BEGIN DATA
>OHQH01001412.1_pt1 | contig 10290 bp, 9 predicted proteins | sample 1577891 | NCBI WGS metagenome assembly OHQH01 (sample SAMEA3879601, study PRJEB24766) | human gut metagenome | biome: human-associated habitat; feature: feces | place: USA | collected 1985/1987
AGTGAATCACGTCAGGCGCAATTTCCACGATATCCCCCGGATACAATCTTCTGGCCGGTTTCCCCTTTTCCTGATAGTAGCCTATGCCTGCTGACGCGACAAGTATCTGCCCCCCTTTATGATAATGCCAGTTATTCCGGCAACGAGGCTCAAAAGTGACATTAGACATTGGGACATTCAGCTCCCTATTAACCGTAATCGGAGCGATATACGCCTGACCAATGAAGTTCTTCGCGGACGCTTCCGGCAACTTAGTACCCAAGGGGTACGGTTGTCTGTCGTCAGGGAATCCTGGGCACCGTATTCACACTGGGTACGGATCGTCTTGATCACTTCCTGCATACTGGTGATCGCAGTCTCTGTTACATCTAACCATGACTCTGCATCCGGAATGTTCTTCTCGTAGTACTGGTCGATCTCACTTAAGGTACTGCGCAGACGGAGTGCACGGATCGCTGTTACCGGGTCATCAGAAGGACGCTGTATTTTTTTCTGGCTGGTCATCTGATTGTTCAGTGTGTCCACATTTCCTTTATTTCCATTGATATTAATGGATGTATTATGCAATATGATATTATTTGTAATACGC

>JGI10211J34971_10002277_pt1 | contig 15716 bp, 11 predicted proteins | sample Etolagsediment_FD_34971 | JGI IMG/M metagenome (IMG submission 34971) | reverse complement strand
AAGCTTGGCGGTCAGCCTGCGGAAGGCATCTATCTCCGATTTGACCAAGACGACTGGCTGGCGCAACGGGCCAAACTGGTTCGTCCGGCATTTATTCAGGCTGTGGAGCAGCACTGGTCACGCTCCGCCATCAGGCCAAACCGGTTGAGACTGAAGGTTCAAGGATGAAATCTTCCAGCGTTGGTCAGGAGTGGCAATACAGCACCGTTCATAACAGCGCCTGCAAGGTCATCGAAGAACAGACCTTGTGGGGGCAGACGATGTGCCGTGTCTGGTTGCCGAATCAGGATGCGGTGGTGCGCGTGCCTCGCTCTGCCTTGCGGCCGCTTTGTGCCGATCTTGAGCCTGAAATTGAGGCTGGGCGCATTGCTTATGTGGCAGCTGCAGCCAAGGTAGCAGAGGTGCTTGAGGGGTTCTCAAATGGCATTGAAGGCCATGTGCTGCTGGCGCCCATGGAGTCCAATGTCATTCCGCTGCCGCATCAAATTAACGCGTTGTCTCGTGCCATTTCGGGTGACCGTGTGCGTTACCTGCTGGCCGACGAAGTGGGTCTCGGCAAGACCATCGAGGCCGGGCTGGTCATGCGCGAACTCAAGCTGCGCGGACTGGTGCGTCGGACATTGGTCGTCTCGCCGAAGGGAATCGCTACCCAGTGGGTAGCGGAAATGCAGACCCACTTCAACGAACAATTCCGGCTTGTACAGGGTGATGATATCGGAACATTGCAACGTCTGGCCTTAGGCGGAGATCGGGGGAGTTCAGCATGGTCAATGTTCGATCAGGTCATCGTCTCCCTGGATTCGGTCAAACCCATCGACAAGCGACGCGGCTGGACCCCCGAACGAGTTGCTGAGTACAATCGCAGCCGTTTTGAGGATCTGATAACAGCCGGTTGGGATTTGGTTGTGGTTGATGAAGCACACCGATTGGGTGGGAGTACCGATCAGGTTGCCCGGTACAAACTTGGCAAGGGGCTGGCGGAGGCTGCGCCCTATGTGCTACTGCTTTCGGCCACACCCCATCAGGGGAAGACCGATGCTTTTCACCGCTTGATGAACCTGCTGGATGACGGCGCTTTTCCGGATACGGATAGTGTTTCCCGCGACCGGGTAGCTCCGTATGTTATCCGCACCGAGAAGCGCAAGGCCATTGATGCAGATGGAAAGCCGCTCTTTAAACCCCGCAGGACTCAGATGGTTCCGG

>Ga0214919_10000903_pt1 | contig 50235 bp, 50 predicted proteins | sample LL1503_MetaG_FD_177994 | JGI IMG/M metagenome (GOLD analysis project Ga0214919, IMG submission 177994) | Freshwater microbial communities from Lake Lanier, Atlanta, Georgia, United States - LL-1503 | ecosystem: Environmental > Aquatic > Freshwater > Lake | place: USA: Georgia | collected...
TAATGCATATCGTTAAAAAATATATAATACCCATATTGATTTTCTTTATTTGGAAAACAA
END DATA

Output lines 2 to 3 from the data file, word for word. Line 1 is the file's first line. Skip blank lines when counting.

AGTGAATCACGTCAGGCGCAATTTCCACGATATCCCCCGGATACAATCTTCTGGCCGGTTTCCCCTTTTCCTGATAGTAGCCTATGCCTGCTGACGCGACAAGTATCTGCCCCCCTTTATGATAATGCCAGTTATTCCGGCAACGAGGCTCAAAAGTGACATTAGACATTGGGACATTCAGCTCCCTATTAACCGTAATCGGAGCGATATACGCCTGACCAATGAAGTTCTTCGCGGACGCTTCCGGCAACTTAGTACCCAAGGGGTACGGTTGTCTGTCGTCAGGGAATCCTGGGCACCGTATTCACACTGGGTACGGATCGTCTTGATCACTTCCTGCATACTGGTGATCGCAGTCTCTGTTACATCTAACCATGACTCTGCATCCGGAATGTTCTTCTCGTAGTACTGGTCGATCTCACTTAAGGTACTGCGCAGACGGAGTGCACGGATCGCTGTTACCGGGTCATCAGAAGGACGCTGTATTTTTTTCTGGCTGGTCATCTGATTGTTCAGTGTGTCCACATTTCCTTTATTTCCATTGATATTAATGGATGTATTATGCAATATGATATTATTTGTAATACGC

>JGI10211J34971_10002277_pt1 | contig 15716 bp, 11 predicted proteins | sample Etolagsediment_FD_34971 | JGI IMG/M metagenome (IMG submission 34971) | reverse complement strand